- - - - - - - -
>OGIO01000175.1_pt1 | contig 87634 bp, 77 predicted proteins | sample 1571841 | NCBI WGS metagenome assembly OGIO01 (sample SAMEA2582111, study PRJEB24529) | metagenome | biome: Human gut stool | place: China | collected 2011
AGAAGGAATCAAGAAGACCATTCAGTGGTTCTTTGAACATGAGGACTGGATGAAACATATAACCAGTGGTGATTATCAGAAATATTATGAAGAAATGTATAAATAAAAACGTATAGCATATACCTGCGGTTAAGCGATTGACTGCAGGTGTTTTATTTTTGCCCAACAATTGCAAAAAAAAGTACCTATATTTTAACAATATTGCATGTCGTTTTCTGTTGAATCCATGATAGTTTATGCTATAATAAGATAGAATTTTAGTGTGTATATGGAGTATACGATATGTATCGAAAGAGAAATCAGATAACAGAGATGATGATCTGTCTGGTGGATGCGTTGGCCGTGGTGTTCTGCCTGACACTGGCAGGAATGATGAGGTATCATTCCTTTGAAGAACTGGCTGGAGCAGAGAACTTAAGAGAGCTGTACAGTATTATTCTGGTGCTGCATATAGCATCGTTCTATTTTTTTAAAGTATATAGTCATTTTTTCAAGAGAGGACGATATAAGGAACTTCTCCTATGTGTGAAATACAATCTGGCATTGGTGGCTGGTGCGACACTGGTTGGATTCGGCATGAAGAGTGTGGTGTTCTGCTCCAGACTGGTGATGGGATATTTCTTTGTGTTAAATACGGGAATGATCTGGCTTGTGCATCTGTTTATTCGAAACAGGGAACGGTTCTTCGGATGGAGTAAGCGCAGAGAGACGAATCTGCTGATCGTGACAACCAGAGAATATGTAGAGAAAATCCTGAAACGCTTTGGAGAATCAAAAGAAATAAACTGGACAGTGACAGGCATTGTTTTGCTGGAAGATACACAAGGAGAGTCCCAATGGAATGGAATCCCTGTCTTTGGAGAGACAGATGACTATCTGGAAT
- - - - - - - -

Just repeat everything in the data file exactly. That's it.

>OGIO01000175.1_pt1 | contig 87634 bp, 77 predicted proteins | sample 1571841 | NCBI WGS metagenome assembly OGIO01 (sample SAMEA2582111, study PRJEB24529) | metagenome | biome: Human gut stool | place: China | collected 2011
AGAAGGAATCAAGAAGACCATTCAGTGGTTCTTTGAACATGAGGACTGGATGAAACATATAACCAGTGGTGATTATCAGAAATATTATGAAGAAATGTATAAATAAAAACGTATAGCATATACCTGCGGTTAAGCGATTGACTGCAGGTGTTTTATTTTTGCCCAACAATTGCAAAAAAAAGTACCTATATTTTAACAATATTGCATGTCGTTTTCTGTTGAATCCATGATAGTTTATGCTATAATAAGATAGAATTTTAGTGTGTATATGGAGTATACGATATGTATCGAAAGAGAAATCAGATAACAGAGATGATGATCTGTCTGGTGGATGCGTTGGCCGTGGTGTTCTGCCTGACACTGGCAGGAATGATGAGGTATCATTCCTTTGAAGAACTGGCTGGAGCAGAGAACTTAAGAGAGCTGTACAGTATTATTCTGGTGCTGCATATAGCATCGTTCTATTTTTTTAAAGTATATAGTCATTTTTTCAAGAGAGGACGATATAAGGAACTTCTCCTATGTGTGAAATACAATCTGGCATTGGTGGCTGGTGCGACACTGGTTGGATTCGGCATGAAGAGTGTGGTGTTCTGCTCCAGACTGGTGATGGGATATTTCTTTGTGTTAAATACGGGAATGATCTGGCTTGTGCATCTGTTTATTCGAAACAGGGAACGGTTCTTCGGATGGAGTAAGCGCAGAGAGACGAATCTGCTGATCGTGACAACCAGAGAATATGTAGAGAAAATCCTGAAACGCTTTGGAGAATCAAAAGAAATAAACTGGACAGTGACAGGCATTGTTTTGCTGGAAGATACACAAGGAGAGTCCCAATGGAATGGAATCCCTGTCTTTGGAGAGACAGATGACTATCTGGAAT